- Jul 4, 2004
Move over Michael Bull, there's a new "Professor iPod" in town.
Bull, a lecturer at Sussex University, is considered a leading academic expert on the impact of digital entertainment devices, earning him the "Professor iPod" moniker -- but now he has some competition.
Markus Giesler, a 28-year-old assistant professor of marketing at York University in Toronto, is fast becoming a bright light in high-tech consumer research.
A former record producer and label owner, Giesler has researched and written extensively on technology, consumption and marketing. He has published papers on topics as varied as the gift economy of Napster, risk taking in online file sharing and "post-human consumer culture."
Giesler is currently conducting a study of iPod users and their music-listening habits. He has set up the iPod Stories website to solicit tales of iPod consumption, which he will craft into an ethnographic study called "iPod Therefore iAm."
Russ Belk, a consumer behaviorist at the University of Utah, said Giesler is one of the best-recognized experts studying high-tech consumer behavior.
"Perhaps it was his earlier success as a musician synthesizing jingles for advertising, but Markus has a way of seeing harmonies and disharmonies between people and technologies," said Belk.
According to Giesler's preliminary research, the iPod isn't simply an updated Walkman. It's an entirely new beast: a revolutionary device that transforms listeners into "cyborgs" through a process he calls "technotranscendence."
Unlike the Walkman, the iPod taps into a "hybrid entertainment matrix," in which functions like random shuffle are a key construct, not just a cute marketing device.
"IPod and user form a cybernetic unit," said Giesler. "We're always talking about cyborgs in the context of cultural theory and sci-fi literature, but this is an excellent example that they're out there in the marketplace.... I have seen the future, and it is called the cyborg consumer."
The cyborg consumer, Giesler said, is one that uses several different technologies -- from cell phones to Viagra -- and is highly connected, technically and socially.
The iPod, for example, isn't just an MP3 player. It's an extension of the memory: storing the soundtrack of a lifetime, as well as names, addresses, calendars and notes.
Giesler notes that users give their iPods names, and carry them close to their bodies -- the vibrations of the hard drive makes the device feel alive.
"Consumers often say the iPod has become part of themselves," Giesler said. "The iPod is no longer just an instrument or a tool, but a part of myself. It's a body extension. It's part of my memory, and if I lose this stuff, I lose part of my identity."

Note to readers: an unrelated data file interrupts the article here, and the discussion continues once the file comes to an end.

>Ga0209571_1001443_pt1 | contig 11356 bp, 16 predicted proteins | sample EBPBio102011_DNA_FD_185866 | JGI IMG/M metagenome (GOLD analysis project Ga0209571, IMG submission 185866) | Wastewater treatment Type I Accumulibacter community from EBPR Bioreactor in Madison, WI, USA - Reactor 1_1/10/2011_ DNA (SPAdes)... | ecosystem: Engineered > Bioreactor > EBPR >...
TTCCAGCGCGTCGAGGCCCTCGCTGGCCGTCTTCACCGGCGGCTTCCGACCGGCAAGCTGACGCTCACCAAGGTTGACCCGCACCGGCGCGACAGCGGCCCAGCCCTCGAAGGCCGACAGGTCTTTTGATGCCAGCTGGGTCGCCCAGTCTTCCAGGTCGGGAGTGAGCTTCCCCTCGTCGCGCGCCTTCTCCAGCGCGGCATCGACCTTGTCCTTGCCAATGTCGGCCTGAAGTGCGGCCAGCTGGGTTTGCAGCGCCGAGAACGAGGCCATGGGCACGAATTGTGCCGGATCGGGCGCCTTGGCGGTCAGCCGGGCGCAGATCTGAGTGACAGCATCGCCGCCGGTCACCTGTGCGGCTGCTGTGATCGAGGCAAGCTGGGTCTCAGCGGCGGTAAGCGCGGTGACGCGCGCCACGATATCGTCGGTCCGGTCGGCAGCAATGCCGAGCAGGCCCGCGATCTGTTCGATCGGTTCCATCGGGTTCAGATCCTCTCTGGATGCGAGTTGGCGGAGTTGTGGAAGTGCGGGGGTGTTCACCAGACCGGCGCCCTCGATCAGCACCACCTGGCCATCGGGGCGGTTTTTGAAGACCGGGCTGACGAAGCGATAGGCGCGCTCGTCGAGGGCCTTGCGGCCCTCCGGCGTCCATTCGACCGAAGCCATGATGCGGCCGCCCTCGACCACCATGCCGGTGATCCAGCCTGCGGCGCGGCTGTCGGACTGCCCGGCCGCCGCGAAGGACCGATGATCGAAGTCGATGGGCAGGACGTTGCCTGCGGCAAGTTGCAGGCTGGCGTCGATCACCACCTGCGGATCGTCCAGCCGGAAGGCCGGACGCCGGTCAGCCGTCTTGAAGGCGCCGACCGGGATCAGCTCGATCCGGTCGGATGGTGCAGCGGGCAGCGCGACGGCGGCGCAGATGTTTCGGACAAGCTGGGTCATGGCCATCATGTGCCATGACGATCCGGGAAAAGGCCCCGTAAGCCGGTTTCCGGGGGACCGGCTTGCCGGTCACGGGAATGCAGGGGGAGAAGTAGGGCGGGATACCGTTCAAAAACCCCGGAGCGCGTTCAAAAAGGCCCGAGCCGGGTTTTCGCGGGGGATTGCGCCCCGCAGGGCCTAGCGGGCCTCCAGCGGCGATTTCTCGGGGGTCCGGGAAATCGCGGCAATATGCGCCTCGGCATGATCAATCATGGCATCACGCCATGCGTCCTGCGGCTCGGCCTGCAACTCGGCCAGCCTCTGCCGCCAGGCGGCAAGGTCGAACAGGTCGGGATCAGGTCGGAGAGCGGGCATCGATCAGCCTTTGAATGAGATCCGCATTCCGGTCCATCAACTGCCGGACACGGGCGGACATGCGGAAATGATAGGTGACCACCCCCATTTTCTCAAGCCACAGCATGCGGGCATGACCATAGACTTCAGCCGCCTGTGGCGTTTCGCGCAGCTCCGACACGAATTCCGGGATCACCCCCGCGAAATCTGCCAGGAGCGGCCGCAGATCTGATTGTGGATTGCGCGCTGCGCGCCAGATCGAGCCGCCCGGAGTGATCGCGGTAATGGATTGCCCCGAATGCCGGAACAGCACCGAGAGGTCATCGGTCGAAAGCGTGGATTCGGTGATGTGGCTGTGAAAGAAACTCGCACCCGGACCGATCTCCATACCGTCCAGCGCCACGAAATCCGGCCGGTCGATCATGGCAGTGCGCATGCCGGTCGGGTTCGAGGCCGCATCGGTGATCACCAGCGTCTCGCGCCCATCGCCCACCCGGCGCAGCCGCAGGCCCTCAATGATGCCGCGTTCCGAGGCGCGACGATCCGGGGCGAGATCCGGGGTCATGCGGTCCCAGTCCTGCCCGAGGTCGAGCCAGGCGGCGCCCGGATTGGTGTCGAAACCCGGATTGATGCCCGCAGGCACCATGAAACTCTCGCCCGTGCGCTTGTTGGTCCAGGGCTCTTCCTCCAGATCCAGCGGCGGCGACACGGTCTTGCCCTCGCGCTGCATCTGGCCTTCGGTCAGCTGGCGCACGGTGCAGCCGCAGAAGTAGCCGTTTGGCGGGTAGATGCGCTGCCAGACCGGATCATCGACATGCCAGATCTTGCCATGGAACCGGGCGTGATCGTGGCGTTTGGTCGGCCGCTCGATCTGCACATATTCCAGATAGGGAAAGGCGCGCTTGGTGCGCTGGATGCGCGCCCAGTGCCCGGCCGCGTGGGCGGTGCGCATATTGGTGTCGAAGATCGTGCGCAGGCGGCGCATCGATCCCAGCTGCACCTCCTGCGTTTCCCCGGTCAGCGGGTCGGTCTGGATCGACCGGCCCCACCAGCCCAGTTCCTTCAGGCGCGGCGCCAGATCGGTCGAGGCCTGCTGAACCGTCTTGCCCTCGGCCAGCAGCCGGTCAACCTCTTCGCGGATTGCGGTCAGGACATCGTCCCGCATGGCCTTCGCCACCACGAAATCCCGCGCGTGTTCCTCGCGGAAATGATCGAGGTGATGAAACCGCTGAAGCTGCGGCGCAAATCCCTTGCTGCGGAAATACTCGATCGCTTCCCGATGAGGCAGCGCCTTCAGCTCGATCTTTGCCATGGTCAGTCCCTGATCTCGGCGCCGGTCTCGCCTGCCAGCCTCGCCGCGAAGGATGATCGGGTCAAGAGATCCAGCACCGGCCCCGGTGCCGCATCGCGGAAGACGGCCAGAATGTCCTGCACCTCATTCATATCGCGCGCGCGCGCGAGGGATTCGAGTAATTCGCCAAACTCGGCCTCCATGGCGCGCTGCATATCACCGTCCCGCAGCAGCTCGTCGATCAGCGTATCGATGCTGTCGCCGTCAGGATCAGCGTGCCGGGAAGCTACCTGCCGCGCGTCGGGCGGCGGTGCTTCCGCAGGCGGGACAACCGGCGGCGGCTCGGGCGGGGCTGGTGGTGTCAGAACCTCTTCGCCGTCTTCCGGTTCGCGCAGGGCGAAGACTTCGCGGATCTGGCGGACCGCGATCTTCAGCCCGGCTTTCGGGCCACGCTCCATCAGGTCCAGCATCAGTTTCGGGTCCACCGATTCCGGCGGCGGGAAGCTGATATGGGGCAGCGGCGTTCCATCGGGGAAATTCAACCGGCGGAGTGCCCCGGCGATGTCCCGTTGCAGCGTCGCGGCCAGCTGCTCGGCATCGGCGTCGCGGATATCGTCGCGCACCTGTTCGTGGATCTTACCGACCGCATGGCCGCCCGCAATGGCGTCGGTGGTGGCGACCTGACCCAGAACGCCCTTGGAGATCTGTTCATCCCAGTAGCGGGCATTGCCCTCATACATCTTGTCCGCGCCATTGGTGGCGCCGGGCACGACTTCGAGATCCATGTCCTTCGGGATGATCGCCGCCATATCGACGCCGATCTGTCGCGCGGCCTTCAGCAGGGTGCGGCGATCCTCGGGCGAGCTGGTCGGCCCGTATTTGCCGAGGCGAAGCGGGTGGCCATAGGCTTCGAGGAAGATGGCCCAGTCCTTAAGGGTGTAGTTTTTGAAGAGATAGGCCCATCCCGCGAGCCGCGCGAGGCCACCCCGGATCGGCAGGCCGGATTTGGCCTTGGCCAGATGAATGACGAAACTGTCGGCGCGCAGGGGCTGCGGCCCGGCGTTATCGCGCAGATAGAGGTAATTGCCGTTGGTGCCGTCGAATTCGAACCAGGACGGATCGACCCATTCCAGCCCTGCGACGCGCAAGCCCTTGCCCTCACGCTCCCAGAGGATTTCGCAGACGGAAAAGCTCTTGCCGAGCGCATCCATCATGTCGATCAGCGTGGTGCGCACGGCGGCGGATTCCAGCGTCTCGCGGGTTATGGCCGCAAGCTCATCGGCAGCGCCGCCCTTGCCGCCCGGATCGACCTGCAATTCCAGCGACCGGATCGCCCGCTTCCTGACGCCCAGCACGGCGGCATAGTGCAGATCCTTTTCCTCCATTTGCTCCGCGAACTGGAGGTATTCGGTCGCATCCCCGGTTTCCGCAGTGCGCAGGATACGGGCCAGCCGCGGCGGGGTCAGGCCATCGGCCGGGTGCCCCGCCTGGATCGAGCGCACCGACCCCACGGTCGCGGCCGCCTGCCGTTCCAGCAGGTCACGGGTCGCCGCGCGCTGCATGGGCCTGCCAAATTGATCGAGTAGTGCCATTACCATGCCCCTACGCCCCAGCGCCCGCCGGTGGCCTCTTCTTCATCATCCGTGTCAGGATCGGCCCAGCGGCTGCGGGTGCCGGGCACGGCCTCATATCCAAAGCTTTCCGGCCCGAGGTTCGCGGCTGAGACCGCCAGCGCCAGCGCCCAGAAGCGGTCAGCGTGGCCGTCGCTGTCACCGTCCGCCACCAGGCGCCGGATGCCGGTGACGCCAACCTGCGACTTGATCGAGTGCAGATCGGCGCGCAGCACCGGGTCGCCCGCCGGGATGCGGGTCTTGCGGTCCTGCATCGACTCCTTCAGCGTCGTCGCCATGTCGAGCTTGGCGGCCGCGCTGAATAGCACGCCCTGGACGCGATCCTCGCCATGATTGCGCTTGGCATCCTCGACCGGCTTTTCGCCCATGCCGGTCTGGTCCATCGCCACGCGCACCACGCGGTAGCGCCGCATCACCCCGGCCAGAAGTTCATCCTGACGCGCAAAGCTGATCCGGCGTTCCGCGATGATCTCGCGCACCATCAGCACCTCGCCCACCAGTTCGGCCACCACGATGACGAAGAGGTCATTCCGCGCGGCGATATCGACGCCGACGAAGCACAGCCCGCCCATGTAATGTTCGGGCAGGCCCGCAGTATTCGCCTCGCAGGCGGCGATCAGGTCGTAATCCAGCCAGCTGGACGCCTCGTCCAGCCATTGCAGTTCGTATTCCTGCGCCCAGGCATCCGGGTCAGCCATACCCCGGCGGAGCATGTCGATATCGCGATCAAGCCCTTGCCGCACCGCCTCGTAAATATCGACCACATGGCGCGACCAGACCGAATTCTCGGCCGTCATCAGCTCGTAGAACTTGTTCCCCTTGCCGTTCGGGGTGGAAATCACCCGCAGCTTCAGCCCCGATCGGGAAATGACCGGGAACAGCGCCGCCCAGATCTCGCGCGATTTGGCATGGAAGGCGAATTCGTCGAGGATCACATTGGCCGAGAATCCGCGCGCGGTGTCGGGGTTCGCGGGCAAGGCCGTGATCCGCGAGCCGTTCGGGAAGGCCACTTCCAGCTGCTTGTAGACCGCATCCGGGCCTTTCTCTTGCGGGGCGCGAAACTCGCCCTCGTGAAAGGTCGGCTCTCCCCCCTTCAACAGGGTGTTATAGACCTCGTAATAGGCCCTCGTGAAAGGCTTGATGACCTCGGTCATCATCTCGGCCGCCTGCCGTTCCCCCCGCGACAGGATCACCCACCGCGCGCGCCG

Giesler argues that technological products like the iPod allow consumers to become "technotranscendent." Consumers transcend the here and now through the use of technology, like kids playing video games.
"They're not sitting in front of the TV, they're inside the game," said Giesler. "They're technotranscendent. They have transcended their existence in front of the TV through the technology of the game."
Giesler said that the iPod plugs into a "hybrid entertainment matrix" -- a complex network made in part of the iPod, a computer, the internet, online music stores, file-sharing networks and so on.
"The consumer is plugged into all kinds of technologies and networks that affect consumer behavior," he said. "As a result, consumption patterns change: from materiality to information -- the internet; from ownership to access -- file sharing; and from pattern to randomness -- the iPod."
Apple Computer exemplifies this new paradigm with its troika of the iPod, the iTunes software that manages it, and the online store for buying new music.
"Apple understood this," Giesler said. "It's selling a hybrid entertainment matrix -- iPod, computer and music store. The iPod is important, but it's only really useful when it's interconnected. It becomes great when it is interconnected."
Giesler notes that jacking into the entertainment matrix changes consumption patterns. Random shuffle, for example, isn't just a novel way to listen to music; it's one of the key constructs of digital entertainment.
Giesler said that instead of trading individual songs, users are starting to trade entire hard drives: giant libraries of music or movies. When interviewees are asked how they dip into these libraries, picking items at random is the most common answer.
"Shuffle mode used to be a gimmick. Now it is the most viable strategy to access information that would otherwise be lost," he said. "It reduces the complexity of consumption. It's a cyborg consumption strategy."